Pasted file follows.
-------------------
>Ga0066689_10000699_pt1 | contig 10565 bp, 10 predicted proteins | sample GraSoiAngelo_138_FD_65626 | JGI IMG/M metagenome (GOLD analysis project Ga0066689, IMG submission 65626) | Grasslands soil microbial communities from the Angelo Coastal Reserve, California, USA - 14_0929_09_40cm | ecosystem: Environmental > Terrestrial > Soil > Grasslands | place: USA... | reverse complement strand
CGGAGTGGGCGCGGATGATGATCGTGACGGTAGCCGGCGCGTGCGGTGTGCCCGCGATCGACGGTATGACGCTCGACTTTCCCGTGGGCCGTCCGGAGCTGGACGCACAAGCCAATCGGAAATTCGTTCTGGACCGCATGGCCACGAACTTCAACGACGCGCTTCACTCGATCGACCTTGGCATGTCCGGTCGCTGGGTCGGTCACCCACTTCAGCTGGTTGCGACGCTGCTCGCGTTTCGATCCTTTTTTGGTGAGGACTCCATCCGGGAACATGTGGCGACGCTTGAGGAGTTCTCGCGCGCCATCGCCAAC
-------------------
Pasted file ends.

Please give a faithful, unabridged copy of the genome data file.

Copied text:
>Ga0066689_10000699_pt1 | contig 10565 bp, 10 predicted proteins | sample GraSoiAngelo_138_FD_65626 | JGI IMG/M metagenome (GOLD analysis project Ga0066689, IMG submission 65626) | Grasslands soil microbial communities from the Angelo Coastal Reserve, California, USA - 14_0929_09_40cm | ecosystem: Environmental > Terrestrial > Soil > Grasslands | place: USA... | reverse complement strand
CGGAGTGGGCGCGGATGATGATCGTGACGGTAGCCGGCGCGTGCGGTGTGCCCGCGATCGACGGTATGACGCTCGACTTTCCCGTGGGCCGTCCGGAGCTGGACGCACAAGCCAATCGGAAATTCGTTCTGGACCGCATGGCCACGAACTTCAACGACGCGCTTCACTCGATCGACCTTGGCATGTCCGGTCGCTGGGTCGGTCACCCACTTCAGCTGGTTGCGACGCTGCTCGCGTTTCGATCCTTTTTTGGTGAGGACTCCATCCGGGAACATGTGGCGACGCTTGAGGAGTTCTCGCGCGCCATCGCCAAC